Here, too, the browser-based player is central to the presentation, though you can opt for a full-size player or for a tiny pop-out player that you can position anywhere on your desktop. Unfortunately, video (even Hulu video) looked unduly pixelated at full-screen resolution. Many of the episodes come from Comcast's distribution deal with Hulu; others, from Comcast's separate deals with CBS and ABC. Video dimensions and resolutions vary from one provider to another.
One noteworthy convenience is the ability to resume where you left off — no other site I examined offers this feature. On the horizon is a Fancast store, for buying digital content for download.
TV Guide, not content with its status as king of the programming grid, now offers a compelling Online Video Guide. TV Guide's new owner, Macrovision (yes, the same company responsible for copy protection), aims to expand the role of video on the site. For the moment, however, video is just one component of the TV Guide site's offerings.
TV Guide lets you browse videos based on top shows, top celebrities, genres, or networks. Its comprehensive video search integrates everything from the paid world of iTunes, CinemaNow, and Amazon Unbox to the free streaming world of Hulu and CBS. The advanced search lets you narrow searches to only free or only paid videos, and to only full episodes or only clips. Results are shown in two columns, one with links to full episodes, the other with links to clips; if you like, you can sort within the clip or full episode category by free or paid.
Like Hulu, TV Guide's search puts you one click away from full video hosted on other sites. Video offerings from Hulu and other sources pop up within TV Guide's own pop-up player, which launches on top of the browser screen; you must then choose to enlarge the video to full screen or minimize your browser window — a minor annoyance. A larger annoyance is TV Guide's distractingly busy interface, which impedes your efforts to find what you want and to enjoy the video once you've found it.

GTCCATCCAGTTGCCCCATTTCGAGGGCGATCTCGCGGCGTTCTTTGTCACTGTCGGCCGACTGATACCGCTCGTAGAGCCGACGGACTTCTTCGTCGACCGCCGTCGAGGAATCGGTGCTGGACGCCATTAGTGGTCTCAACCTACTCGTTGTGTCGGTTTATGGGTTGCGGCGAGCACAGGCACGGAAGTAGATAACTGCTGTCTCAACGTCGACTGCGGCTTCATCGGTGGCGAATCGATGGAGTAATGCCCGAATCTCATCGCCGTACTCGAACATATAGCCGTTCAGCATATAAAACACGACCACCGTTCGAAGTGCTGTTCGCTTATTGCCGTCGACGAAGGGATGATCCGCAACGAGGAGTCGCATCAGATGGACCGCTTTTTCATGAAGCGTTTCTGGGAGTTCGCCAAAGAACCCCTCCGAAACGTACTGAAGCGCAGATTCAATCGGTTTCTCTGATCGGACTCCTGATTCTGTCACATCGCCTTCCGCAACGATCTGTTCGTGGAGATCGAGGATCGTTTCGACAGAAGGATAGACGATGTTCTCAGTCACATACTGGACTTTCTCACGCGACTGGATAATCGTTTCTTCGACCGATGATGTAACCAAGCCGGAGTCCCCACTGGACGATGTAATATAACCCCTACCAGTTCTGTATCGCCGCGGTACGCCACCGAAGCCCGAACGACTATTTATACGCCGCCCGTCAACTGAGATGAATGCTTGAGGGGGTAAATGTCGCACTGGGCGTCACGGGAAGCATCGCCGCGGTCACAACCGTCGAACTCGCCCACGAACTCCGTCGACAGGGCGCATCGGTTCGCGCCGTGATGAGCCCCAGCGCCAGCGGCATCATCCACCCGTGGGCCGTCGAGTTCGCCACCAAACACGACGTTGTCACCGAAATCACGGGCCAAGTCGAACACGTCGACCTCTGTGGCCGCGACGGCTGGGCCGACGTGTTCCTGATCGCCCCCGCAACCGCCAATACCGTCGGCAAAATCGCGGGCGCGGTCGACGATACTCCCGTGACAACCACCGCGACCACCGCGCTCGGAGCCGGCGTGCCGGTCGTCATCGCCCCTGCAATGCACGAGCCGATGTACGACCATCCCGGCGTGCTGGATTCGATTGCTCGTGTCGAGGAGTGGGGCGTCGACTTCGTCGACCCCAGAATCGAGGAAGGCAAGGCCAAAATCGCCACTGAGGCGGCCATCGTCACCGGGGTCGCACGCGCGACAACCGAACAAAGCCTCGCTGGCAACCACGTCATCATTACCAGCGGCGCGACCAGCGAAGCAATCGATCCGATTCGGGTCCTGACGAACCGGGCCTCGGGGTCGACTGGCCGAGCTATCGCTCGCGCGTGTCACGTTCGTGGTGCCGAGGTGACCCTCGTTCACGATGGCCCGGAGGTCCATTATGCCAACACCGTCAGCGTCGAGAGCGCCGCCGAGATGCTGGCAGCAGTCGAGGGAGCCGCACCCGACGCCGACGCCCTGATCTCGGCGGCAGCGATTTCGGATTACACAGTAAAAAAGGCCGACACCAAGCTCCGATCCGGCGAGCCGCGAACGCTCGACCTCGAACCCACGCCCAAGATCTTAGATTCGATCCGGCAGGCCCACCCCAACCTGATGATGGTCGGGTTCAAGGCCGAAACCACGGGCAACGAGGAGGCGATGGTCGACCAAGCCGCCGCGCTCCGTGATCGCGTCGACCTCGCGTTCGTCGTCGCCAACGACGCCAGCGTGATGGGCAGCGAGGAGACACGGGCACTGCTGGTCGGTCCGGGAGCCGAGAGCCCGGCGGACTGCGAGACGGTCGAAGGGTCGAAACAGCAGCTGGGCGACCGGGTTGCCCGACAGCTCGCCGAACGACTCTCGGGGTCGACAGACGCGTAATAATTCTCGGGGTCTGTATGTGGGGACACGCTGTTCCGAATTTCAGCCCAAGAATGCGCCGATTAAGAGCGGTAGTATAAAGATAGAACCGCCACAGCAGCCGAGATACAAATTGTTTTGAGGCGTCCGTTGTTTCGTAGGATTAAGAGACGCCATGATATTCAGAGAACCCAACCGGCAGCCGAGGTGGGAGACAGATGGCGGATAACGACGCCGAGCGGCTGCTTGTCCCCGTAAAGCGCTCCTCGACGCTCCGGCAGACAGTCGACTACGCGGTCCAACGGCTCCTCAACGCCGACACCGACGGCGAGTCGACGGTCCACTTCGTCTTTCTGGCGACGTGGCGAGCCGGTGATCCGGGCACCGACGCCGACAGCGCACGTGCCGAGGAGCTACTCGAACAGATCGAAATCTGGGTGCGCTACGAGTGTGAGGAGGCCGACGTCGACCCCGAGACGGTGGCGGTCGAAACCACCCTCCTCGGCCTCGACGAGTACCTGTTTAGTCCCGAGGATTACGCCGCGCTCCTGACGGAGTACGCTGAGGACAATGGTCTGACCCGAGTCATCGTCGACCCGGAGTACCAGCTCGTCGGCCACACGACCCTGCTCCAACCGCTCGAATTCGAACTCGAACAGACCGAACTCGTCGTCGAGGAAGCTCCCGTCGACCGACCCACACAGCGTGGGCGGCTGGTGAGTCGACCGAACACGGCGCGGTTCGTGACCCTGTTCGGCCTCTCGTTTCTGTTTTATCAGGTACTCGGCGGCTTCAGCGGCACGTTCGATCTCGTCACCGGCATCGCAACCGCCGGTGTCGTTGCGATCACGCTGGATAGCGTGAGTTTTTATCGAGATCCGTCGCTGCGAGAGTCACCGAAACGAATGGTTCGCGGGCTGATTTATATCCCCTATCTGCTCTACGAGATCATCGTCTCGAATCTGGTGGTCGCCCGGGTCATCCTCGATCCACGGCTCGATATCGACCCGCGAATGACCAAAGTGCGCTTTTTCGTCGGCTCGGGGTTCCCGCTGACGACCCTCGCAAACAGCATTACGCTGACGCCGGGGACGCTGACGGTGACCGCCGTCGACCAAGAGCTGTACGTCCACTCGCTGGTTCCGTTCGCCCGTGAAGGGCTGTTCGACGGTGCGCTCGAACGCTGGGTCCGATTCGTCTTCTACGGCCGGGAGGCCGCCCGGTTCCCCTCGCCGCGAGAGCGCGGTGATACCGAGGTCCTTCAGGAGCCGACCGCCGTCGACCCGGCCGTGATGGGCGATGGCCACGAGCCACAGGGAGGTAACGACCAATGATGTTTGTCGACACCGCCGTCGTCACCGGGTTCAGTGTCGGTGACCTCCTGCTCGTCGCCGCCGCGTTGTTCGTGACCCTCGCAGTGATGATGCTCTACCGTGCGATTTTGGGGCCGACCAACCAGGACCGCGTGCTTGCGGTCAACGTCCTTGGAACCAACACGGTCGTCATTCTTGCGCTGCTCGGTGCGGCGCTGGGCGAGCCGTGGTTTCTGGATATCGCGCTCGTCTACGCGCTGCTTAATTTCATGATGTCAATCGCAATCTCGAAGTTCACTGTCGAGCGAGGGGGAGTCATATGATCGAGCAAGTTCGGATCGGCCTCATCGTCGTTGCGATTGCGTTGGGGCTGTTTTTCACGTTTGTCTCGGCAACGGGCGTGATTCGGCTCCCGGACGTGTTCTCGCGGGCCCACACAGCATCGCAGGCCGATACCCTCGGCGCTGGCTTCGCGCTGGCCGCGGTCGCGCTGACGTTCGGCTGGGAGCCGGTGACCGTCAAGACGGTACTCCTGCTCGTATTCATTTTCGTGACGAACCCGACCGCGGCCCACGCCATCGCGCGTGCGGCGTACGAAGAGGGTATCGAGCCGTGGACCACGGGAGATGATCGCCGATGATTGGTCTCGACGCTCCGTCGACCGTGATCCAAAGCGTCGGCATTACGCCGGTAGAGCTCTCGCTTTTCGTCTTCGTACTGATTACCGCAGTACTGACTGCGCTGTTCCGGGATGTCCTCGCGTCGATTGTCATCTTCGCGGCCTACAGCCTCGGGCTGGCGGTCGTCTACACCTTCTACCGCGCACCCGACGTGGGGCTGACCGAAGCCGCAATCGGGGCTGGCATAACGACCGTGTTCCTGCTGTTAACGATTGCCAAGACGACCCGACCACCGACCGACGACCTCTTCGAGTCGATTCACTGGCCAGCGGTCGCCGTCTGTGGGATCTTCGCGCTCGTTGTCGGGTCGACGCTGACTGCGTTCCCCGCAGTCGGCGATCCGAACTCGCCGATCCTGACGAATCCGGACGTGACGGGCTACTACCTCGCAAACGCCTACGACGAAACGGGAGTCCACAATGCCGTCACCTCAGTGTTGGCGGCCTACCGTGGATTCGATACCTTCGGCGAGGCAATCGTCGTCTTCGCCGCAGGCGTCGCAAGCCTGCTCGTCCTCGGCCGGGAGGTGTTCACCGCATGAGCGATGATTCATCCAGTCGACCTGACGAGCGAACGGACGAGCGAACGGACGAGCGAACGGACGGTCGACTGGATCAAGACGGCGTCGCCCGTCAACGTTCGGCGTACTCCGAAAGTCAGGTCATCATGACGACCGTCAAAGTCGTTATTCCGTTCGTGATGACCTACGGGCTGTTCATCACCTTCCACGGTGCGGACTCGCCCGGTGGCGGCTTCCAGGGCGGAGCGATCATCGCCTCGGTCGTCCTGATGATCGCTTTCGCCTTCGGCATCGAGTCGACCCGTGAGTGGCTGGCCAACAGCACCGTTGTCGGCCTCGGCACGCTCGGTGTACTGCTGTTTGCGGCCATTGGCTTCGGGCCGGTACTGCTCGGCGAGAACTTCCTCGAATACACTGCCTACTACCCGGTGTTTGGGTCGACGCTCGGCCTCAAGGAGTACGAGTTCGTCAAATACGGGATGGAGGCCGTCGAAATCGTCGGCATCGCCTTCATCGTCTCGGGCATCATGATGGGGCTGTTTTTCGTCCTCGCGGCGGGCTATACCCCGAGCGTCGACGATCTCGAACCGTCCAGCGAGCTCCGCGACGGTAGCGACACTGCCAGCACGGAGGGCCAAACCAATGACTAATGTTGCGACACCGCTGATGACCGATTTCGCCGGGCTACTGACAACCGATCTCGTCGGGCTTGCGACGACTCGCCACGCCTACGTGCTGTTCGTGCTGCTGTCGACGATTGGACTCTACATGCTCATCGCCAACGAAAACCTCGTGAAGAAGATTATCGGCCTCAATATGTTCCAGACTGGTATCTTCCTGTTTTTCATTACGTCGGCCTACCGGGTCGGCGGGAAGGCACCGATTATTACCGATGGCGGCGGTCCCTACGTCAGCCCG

Veoh Networks differs from the other aggregators in that it focuses on both user-generated and professional video, offering the best of both the community and pro worlds.
The site has worked out distribution deals with Hulu, ABC, CBS, ESPN (for short-form content), NCAA Football, Viacom, and Warner Brothers, making it one of the more comprehensive aggregators around.
The in-browser player is large and changes from 4:3 aspect ratio to wide screen, depending upon the video. The page is better designed than most — not overwhelmingly busy despite being filled with links to content related to a given episode. The source of each video is clearly identified. Most of the syndicated content plays within Hulu's player on Hulu's site, but video from ABC will work only in the ABC player (when you click on ABC content, Hulu launches a separate window and prompts you to install the player separately if you don't already have it). Interestingly, though CBS content plays in-browser here, Star Trek episodes wouldn't properly display full-screen as they do at CBS. Another quirk: The same How I Met Your Mother episodes that seemingly had expired and wouldn't play on AOL played fine on Veoh.
Social features at Veoh include the tools for uploading videos or publishing them to other sites, including Facebook and MySpace.